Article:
Once cleaned, they do circumferential measurement of the trees to record how it has grown. Once updated, they re-mark the trees again. This time on a much effective means of carving and using a red paint on the number. This may sound simple as you think but imagine measuring 10,000 hectares on the mountain ranges. Even coming to this Lot only about 2 hours away already took some effort. We also visited another lot where there is no clear cut trail and the forest really dense and rich in plant and insect species.
One thing I like about dipterocarp forest is the many varieties of trees and plants you could see. While I may not be that familiar with the names, I saw from the list that there are more than 10 species of trees on a lot. One hard lesson I learned on joining their expedition is to be properly attired for the job. There are some steep slopes that they were measuring that my sandals traction could not handle the terrain. And good boots gives you protection from those large forest ant’s bite. An Itell you you don’t want to get bitten, it’s very painful.
We had a lunch break at one of their camps, my GPS reads it’s about 1150 meters above sea level. It was a great camp with an overlooking view of Maharlika highway, Dupax, Aritao, Kasibu and Bambang. They made a bonfire where we heat up our food. Canned corn beef, tuyo, rice and some herb plants they picked up along the way to add to the taste. It was a great lunch at the outdoors despite the drizzles. I had to admire these forester guys. Sometimes their carbon measurement would entail them to be in the forest for weeks on farther regions.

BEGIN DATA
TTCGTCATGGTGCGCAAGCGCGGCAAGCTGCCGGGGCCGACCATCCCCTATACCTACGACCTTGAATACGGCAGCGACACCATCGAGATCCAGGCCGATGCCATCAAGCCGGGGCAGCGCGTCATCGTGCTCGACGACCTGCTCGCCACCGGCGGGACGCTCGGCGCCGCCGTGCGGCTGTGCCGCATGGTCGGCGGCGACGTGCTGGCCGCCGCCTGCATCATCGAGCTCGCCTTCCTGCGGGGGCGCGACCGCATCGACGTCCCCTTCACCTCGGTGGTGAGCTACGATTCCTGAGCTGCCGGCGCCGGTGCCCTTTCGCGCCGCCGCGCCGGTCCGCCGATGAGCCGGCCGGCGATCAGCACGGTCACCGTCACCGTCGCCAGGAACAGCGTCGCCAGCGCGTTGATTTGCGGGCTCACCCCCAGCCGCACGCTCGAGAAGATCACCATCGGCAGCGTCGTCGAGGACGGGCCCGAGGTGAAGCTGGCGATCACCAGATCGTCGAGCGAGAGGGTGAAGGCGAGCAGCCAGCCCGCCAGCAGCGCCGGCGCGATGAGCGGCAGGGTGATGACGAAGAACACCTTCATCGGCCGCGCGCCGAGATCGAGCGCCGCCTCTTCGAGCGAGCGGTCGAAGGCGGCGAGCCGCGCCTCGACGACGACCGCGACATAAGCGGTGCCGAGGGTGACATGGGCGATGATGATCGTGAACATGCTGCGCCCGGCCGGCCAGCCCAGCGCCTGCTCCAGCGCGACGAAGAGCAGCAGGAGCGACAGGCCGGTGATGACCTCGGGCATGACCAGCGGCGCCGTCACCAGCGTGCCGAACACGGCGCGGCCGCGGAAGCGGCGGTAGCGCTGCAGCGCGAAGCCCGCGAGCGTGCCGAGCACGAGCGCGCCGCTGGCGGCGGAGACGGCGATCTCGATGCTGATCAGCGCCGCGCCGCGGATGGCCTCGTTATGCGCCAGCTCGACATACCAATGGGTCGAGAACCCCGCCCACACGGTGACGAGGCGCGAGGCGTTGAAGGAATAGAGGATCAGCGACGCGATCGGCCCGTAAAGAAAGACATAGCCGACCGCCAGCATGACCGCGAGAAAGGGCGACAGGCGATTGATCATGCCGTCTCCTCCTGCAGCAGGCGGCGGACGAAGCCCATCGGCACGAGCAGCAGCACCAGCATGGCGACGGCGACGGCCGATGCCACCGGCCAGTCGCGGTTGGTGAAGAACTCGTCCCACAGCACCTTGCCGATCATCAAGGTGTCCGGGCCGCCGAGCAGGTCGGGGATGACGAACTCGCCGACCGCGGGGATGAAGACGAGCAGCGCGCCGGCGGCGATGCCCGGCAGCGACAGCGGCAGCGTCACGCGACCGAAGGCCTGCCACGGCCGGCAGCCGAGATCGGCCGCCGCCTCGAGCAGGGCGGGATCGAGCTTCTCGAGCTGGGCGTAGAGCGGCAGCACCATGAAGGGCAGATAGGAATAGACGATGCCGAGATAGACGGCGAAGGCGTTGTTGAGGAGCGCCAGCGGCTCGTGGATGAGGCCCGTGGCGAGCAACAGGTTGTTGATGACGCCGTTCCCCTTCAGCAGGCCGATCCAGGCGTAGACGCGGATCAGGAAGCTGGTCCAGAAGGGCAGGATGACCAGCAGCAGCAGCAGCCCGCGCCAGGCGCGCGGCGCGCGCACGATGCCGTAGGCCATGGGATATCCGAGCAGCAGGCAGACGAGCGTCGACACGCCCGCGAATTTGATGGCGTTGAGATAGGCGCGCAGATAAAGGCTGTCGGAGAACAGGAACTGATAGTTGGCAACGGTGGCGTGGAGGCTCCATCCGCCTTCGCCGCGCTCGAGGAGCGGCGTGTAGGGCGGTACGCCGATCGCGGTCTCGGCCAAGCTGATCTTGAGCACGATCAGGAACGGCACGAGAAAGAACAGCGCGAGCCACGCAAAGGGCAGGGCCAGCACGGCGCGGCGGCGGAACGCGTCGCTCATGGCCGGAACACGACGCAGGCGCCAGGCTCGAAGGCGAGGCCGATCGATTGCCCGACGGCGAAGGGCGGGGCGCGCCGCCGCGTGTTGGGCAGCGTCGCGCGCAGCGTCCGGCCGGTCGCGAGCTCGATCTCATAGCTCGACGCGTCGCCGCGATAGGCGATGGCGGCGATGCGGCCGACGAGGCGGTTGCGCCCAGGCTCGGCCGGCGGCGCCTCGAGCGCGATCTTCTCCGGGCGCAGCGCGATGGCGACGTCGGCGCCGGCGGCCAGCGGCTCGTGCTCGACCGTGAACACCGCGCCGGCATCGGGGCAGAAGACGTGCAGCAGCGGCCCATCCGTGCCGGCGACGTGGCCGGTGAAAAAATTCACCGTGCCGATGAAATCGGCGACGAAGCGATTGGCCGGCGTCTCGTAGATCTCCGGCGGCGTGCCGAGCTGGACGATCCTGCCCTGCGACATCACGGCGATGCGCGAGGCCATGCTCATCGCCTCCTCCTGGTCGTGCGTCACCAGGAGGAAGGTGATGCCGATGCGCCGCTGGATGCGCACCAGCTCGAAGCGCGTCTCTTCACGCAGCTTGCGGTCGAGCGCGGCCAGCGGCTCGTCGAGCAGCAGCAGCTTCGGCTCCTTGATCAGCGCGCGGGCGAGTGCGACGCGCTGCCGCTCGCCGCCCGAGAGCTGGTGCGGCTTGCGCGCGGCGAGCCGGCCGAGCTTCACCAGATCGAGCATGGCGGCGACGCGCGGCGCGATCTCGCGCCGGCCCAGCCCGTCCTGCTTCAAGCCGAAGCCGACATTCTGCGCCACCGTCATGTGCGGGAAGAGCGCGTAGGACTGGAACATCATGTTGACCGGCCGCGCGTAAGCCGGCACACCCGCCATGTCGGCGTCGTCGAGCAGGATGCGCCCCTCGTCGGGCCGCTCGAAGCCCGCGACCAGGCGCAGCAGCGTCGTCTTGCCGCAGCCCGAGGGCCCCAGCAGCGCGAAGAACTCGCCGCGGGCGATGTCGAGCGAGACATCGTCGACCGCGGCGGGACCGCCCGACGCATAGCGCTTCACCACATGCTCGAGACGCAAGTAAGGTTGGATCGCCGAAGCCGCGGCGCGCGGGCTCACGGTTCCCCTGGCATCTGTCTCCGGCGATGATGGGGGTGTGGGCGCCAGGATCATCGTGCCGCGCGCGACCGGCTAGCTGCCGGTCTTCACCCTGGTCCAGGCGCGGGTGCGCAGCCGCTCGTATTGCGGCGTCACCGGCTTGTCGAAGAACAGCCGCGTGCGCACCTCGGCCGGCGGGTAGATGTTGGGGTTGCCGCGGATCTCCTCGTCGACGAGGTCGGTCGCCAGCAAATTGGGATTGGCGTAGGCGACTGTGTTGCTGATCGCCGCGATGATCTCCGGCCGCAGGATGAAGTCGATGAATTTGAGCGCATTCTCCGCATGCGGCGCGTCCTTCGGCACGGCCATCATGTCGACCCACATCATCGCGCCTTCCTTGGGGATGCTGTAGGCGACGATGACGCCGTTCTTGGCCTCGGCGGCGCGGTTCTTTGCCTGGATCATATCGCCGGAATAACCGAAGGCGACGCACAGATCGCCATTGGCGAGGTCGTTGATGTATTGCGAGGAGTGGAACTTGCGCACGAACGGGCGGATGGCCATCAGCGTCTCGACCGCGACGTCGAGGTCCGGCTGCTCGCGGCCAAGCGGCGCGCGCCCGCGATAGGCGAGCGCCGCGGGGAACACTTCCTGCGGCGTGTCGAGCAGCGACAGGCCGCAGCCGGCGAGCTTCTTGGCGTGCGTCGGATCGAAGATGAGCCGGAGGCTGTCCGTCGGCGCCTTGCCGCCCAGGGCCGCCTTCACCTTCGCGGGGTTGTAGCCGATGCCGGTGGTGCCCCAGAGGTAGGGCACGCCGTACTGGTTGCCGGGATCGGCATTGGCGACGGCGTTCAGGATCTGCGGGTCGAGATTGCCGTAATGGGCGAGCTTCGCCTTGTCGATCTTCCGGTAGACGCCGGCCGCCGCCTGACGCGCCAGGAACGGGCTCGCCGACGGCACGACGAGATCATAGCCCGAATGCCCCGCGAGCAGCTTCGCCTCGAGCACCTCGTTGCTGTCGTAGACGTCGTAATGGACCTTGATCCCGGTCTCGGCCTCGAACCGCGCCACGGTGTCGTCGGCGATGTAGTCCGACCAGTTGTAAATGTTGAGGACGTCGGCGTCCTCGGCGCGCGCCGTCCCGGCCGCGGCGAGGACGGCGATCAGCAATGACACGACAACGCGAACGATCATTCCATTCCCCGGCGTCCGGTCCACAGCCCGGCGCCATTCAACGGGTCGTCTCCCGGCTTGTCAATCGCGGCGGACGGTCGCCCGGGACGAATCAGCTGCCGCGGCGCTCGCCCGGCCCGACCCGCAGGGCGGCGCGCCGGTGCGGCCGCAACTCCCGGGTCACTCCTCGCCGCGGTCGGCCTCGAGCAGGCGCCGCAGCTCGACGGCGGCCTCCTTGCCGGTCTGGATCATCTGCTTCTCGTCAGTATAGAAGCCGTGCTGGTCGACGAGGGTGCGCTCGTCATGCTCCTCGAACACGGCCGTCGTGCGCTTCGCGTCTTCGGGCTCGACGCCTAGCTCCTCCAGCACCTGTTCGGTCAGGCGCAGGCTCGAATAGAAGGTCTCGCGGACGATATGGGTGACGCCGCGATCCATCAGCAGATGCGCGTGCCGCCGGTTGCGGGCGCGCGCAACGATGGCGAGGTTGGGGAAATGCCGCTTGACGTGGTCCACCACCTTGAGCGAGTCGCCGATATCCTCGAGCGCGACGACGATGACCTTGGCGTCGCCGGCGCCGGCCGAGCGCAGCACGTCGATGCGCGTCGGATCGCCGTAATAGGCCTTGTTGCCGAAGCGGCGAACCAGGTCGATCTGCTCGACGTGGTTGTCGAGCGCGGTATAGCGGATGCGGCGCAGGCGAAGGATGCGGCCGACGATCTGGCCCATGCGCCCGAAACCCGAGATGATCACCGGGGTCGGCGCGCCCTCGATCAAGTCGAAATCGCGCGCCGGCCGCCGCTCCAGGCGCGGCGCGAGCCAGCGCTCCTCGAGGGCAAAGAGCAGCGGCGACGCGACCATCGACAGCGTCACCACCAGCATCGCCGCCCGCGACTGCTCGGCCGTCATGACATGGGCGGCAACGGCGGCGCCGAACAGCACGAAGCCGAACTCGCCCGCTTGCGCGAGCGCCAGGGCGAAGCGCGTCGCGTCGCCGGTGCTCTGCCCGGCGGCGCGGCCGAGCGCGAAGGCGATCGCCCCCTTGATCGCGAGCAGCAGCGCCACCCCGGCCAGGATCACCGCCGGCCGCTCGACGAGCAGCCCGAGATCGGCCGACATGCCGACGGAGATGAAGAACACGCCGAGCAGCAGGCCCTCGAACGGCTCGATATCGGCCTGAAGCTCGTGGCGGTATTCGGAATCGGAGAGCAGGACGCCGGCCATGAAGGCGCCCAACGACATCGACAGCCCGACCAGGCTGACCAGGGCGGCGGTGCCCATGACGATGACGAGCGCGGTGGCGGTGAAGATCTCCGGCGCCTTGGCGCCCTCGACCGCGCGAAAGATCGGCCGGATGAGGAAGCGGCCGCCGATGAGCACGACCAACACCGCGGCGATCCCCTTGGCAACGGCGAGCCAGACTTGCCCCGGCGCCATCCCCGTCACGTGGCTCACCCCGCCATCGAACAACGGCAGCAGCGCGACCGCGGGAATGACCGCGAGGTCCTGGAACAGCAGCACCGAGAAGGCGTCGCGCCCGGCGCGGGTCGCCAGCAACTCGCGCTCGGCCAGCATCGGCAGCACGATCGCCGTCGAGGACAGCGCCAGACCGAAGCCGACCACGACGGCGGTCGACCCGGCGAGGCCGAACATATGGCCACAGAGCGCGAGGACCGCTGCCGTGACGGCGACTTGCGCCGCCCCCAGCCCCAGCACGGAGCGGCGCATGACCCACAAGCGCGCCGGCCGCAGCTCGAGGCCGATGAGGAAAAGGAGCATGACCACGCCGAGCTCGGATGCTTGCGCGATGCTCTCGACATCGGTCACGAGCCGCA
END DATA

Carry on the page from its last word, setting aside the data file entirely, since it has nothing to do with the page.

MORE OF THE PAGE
We did another stop on another lot do Carbon Measurements. It’s on the the forested peaks of Mt Tuplano, somewhere around 1200 meters above sea level. The mountain was popular then because of a rescue mission on a plane (not sure which airline) that crashed here in Nueva Vizcaya. The weather was howling at the top forest with rains coming in once in a while. Imagine me lugging in a camera and an umbrella on one hand navigating through steep forest trails. It wasn’t that easy I tell you but it was fun. But I had to be careful in the forest as they shoed me this innocent looking plant with large leaves called Lal-latury. But, underneath those leaves are micro needle stings that when stung and caught on the skin, it will be very painful for a week.
By mid afternoon, we were done with the measurements. We did 3 lots on different locations then headed back to town. It was exhausting but a learning experience as well. Once we were in town, we bought some snacks at a store then went back to the Imugan Falls to relax. Tomorrow we’ll be heading to the Pine Forest of Salacsac.
Ferdz Decena is an award-winning travel photographer, writer and blogger. His works has found print in publications such as Singapore Airlines’s Silver Kris, Philippine Airlines’ Mabuhay, Cebu Pacific’s Smile and Seair InFlight. He has also lent his expertise to various organizations like the Oceana Philippines, Lopez Group Foundation, Save the Children and World Vision, contributing quality images for their marketing materials.